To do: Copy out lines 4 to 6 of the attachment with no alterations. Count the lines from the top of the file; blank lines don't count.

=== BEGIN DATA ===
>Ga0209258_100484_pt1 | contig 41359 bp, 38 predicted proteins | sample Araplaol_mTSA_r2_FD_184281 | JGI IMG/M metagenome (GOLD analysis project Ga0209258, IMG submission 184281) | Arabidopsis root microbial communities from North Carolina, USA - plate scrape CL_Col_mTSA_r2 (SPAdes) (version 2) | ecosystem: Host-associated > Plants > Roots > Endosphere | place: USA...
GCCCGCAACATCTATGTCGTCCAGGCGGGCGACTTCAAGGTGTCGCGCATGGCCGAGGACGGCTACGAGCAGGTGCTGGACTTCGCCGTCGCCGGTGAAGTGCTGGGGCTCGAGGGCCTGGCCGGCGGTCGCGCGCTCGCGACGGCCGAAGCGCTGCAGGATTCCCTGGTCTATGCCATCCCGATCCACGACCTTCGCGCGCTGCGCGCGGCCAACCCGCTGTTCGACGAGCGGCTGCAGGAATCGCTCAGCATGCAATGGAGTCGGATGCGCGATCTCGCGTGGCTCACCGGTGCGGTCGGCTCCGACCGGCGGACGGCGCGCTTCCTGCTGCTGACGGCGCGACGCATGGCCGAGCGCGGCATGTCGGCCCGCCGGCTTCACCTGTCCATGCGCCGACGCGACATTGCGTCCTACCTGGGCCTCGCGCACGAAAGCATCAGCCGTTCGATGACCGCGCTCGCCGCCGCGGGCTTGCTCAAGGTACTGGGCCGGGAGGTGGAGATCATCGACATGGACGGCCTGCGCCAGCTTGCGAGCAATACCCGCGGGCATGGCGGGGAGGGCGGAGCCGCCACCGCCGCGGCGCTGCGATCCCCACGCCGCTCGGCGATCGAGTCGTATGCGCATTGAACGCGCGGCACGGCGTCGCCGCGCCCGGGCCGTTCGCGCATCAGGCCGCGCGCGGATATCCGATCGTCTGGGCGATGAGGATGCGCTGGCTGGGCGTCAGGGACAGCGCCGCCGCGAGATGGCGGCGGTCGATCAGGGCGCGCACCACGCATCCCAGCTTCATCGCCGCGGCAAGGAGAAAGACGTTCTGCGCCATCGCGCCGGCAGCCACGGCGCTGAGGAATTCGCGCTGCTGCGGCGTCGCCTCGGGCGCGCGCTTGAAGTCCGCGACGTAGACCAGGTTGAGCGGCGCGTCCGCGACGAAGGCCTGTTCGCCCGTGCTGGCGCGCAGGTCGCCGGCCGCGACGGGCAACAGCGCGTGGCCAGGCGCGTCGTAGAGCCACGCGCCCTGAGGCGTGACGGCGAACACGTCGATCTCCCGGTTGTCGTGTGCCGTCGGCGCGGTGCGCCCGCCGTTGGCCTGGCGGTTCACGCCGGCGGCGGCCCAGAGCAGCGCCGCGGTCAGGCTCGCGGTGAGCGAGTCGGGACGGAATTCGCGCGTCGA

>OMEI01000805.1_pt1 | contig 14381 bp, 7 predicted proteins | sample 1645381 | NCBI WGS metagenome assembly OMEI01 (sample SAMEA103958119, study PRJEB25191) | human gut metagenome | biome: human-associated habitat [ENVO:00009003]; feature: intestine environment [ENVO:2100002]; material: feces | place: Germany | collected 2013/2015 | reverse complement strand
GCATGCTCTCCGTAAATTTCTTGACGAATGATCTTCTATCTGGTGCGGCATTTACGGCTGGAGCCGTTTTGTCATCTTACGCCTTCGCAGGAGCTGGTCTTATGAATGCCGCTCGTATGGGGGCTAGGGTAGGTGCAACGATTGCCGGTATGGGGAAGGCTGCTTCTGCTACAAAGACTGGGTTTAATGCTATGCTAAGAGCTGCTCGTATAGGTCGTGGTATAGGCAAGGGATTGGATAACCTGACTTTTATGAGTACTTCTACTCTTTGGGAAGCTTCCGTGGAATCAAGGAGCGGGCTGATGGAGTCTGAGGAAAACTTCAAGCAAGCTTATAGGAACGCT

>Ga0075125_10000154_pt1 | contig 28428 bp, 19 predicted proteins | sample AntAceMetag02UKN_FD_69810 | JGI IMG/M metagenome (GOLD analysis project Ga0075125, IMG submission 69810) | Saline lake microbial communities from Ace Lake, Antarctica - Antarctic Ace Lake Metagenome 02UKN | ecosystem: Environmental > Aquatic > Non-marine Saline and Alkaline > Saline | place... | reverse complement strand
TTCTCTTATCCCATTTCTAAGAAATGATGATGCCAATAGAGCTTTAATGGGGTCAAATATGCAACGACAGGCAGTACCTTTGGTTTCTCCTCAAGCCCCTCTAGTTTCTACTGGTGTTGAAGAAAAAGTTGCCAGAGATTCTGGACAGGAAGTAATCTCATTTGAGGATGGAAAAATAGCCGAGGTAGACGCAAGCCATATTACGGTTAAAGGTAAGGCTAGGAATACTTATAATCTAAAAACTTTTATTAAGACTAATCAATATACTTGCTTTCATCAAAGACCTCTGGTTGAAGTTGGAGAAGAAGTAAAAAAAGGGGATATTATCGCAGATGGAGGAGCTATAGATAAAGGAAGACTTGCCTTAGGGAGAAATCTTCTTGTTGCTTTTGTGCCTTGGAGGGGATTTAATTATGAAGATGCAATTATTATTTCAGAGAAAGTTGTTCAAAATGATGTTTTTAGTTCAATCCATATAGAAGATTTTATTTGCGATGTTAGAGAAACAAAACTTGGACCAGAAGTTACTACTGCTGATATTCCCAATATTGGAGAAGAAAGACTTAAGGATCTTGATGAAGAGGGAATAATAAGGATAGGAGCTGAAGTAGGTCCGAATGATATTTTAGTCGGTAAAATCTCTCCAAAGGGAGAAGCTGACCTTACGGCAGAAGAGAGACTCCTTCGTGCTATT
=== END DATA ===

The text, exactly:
GCATGCTCTCCGTAAATTTCTTGACGAATGATCTTCTATCTGGTGCGGCATTTACGGCTGGAGCCGTTTTGTCATCTTACGCCTTCGCAGGAGCTGGTCTTATGAATGCCGCTCGTATGGGGGCTAGGGTAGGTGCAACGATTGCCGGTATGGGGAAGGCTGCTTCTGCTACAAAGACTGGGTTTAATGCTATGCTAAGAGCTGCTCGTATAGGTCGTGGTATAGGCAAGGGATTGGATAACCTGACTTTTATGAGTACTTCTACTCTTTGGGAAGCTTCCGTGGAATCAAGGAGCGGGCTGATGGAGTCTGAGGAAAACTTCAAGCAAGCTTATAGGAACGCT

>Ga0075125_10000154_pt1 | contig 28428 bp, 19 predicted proteins | sample AntAceMetag02UKN_FD_69810 | JGI IMG/M metagenome (GOLD analysis project Ga0075125, IMG submission 69810) | Saline lake microbial communities from Ace Lake, Antarctica - Antarctic Ace Lake Metagenome 02UKN | ecosystem: Environmental > Aquatic > Non-marine Saline and Alkaline > Saline | place... | reverse complement strand
TTCTCTTATCCCATTTCTAAGAAATGATGATGCCAATAGAGCTTTAATGGGGTCAAATATGCAACGACAGGCAGTACCTTTGGTTTCTCCTCAAGCCCCTCTAGTTTCTACTGGTGTTGAAGAAAAAGTTGCCAGAGATTCTGGACAGGAAGTAATCTCATTTGAGGATGGAAAAATAGCCGAGGTAGACGCAAGCCATATTACGGTTAAAGGTAAGGCTAGGAATACTTATAATCTAAAAACTTTTATTAAGACTAATCAATATACTTGCTTTCATCAAAGACCTCTGGTTGAAGTTGGAGAAGAAGTAAAAAAAGGGGATATTATCGCAGATGGAGGAGCTATAGATAAAGGAAGACTTGCCTTAGGGAGAAATCTTCTTGTTGCTTTTGTGCCTTGGAGGGGATTTAATTATGAAGATGCAATTATTATTTCAGAGAAAGTTGTTCAAAATGATGTTTTTAGTTCAATCCATATAGAAGATTTTATTTGCGATGTTAGAGAAACAAAACTTGGACCAGAAGTTACTACTGCTGATATTCCCAATATTGGAGAAGAAAGACTTAAGGATCTTGATGAAGAGGGAATAATAAGGATAGGAGCTGAAGTAGGTCCGAATGATATTTTAGTCGGTAAAATCTCTCCAAAGGGAGAAGCTGACCTTACGGCAGAAGAGAGACTCCTTCGTGCTATT